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  • Barbara (The Bibliophage)
    January 1, 1970
    Full review at TheBibliophage.comI read The Shift: One Nurse, Twelve Hours, Four Patients Lives by Theresa Brown, RN as an audiobook. I love listening to memoirs, since it feels like I'm having a long, albeit one-sided, conversation with a new friend. This is a peek into one oncology nurse's life, via one particular shift.It happens that Brown also has a Ph.D. in English, and that certainly informs the quality of writing. Brown includes poetry, philosophy, books and their authors, while telling Full review at TheBibliophage.comI read The Shift: One Nurse, Twelve Hours, Four Patients Lives by Theresa Brown, RN as an audiobook. I love listening to memoirs, since it feels like I'm having a long, albeit one-sided, conversation with a new friend. This is a peek into one oncology nurse's life, via one particular shift.It happens that Brown also has a Ph.D. in English, and that certainly informs the quality of writing. Brown includes poetry, philosophy, books and their authors, while telling her story in a measured and calm manner. Her writing style is calm, but the life of an oncology nurse certainly isn't. Brown does a terrific job of letting the reader insider her head. The Shift gives the lay person a valuable perspective of a medical caregivers' moment-by-moment balancing act.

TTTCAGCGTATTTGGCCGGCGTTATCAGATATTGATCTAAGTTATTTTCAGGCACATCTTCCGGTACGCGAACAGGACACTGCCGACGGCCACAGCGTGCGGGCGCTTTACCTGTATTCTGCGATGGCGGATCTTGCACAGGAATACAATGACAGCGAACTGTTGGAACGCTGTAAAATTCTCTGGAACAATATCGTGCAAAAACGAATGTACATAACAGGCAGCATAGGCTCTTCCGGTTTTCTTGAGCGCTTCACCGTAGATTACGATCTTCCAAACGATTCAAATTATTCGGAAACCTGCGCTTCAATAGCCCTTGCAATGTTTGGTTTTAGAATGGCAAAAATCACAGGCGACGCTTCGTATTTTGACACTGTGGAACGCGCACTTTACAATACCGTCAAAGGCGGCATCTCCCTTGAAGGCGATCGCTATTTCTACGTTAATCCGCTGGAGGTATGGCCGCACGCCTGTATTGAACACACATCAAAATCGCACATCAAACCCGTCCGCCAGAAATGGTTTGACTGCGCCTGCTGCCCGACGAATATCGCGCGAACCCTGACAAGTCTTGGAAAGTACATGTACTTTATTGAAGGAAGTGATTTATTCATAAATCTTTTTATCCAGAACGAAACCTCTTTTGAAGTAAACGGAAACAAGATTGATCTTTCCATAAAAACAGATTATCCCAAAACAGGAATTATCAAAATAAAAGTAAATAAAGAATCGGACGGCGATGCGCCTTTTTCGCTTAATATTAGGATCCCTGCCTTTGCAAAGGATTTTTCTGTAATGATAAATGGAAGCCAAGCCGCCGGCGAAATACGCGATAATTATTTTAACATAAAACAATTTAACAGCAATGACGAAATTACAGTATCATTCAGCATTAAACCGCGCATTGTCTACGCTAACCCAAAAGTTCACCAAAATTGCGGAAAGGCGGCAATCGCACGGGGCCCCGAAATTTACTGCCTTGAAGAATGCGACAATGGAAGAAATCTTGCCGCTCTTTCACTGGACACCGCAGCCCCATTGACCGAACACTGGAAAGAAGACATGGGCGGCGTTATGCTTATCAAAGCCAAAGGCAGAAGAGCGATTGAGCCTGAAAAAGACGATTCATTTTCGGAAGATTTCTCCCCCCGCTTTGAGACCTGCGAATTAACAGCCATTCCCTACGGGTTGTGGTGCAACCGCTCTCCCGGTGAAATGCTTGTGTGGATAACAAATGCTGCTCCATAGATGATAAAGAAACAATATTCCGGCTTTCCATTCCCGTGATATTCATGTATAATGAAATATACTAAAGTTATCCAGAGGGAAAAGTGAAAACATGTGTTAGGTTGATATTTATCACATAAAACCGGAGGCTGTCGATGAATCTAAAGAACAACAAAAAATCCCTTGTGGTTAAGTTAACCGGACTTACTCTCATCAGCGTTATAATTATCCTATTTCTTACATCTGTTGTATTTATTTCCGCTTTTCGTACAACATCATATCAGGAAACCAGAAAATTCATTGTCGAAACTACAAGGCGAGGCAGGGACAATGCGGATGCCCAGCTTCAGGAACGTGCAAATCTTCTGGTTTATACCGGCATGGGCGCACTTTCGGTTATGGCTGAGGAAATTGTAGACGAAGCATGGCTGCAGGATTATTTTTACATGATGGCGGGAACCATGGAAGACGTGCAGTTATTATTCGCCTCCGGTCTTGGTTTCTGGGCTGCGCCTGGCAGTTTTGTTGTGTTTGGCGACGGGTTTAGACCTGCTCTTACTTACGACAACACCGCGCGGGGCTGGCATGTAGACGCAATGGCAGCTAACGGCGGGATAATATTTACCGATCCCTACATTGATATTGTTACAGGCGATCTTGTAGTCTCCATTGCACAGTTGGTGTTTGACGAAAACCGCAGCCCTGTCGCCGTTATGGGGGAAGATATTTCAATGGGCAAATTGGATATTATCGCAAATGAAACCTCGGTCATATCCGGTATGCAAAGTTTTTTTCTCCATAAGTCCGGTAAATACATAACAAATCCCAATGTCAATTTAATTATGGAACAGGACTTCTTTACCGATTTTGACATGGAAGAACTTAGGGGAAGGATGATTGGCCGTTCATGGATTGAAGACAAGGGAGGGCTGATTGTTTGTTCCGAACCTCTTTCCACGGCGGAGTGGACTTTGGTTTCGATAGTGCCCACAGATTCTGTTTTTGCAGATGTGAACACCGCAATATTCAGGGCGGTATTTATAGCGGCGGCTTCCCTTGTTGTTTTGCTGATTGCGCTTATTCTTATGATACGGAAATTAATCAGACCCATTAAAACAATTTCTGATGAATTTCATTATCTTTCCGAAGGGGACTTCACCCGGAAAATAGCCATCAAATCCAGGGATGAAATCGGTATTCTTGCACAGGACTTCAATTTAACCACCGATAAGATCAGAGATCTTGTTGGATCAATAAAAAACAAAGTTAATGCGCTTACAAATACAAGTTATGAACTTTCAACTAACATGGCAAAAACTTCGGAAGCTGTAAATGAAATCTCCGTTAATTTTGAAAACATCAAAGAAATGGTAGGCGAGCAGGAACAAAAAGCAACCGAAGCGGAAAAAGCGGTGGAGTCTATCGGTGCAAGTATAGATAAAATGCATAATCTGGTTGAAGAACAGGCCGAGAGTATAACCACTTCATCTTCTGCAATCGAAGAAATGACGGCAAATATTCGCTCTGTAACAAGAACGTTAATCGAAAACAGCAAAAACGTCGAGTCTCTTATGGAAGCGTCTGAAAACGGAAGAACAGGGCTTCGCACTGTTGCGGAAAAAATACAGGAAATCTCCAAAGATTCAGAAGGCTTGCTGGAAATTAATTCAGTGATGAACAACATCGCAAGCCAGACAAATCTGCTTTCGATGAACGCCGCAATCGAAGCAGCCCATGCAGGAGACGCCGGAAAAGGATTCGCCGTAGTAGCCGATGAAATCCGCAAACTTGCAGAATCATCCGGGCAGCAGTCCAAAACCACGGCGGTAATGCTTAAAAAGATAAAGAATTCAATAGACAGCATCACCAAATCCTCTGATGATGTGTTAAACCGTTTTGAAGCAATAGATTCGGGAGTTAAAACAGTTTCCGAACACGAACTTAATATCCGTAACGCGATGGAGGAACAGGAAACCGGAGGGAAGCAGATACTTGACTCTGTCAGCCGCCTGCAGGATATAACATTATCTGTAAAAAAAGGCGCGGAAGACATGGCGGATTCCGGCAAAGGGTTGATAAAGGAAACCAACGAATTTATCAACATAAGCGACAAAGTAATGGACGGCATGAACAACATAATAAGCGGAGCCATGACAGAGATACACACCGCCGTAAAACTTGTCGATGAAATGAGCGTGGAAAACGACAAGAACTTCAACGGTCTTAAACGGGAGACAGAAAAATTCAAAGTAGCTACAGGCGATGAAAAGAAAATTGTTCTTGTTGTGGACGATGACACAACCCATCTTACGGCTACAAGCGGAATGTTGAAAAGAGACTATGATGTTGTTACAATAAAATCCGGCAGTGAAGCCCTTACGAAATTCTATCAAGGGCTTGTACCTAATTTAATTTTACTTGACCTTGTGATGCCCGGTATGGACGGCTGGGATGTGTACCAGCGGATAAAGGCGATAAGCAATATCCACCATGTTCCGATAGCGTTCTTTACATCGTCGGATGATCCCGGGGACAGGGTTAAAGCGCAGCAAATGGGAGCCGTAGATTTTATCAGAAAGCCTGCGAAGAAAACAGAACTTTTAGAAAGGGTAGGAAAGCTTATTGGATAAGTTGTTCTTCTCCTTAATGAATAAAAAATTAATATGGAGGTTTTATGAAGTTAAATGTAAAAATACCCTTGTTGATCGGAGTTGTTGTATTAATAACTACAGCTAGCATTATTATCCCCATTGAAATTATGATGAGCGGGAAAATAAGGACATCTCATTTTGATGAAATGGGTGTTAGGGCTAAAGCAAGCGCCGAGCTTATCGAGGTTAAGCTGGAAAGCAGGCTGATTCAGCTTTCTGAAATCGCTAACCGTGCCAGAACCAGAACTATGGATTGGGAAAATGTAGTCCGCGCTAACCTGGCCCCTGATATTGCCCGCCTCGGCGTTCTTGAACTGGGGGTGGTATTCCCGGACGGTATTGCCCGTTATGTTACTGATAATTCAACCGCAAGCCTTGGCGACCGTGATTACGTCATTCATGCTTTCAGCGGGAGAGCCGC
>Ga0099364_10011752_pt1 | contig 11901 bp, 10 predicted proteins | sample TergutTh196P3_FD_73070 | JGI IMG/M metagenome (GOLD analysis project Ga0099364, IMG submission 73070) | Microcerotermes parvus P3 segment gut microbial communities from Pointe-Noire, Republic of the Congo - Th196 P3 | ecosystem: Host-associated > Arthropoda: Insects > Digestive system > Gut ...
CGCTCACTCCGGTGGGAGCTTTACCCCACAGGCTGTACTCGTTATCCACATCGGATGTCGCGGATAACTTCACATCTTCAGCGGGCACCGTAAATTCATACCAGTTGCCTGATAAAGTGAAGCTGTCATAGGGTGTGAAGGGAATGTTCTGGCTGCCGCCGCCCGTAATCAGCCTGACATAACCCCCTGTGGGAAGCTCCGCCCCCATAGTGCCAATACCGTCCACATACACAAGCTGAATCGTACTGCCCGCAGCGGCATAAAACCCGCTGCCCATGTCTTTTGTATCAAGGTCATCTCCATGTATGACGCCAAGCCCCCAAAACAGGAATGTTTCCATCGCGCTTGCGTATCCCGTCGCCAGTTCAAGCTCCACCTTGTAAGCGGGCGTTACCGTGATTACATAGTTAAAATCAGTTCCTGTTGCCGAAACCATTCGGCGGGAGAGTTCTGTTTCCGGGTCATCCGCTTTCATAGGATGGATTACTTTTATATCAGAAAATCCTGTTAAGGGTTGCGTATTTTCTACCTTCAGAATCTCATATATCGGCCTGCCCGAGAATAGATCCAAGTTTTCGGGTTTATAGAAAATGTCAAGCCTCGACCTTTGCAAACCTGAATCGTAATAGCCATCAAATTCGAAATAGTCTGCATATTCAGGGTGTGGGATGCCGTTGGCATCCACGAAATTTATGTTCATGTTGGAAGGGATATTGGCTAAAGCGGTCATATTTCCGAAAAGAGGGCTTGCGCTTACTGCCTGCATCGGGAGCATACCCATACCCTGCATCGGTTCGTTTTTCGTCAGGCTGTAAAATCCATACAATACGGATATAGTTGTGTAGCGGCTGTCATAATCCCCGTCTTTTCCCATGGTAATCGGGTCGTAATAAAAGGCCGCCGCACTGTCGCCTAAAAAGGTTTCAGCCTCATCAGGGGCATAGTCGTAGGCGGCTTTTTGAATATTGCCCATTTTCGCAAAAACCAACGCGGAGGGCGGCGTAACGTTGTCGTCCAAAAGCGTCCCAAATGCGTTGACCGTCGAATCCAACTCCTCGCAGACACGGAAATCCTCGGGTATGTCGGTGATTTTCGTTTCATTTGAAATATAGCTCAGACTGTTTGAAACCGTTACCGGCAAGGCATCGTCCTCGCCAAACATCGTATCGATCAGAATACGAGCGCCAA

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  • Rachel
    January 1, 1970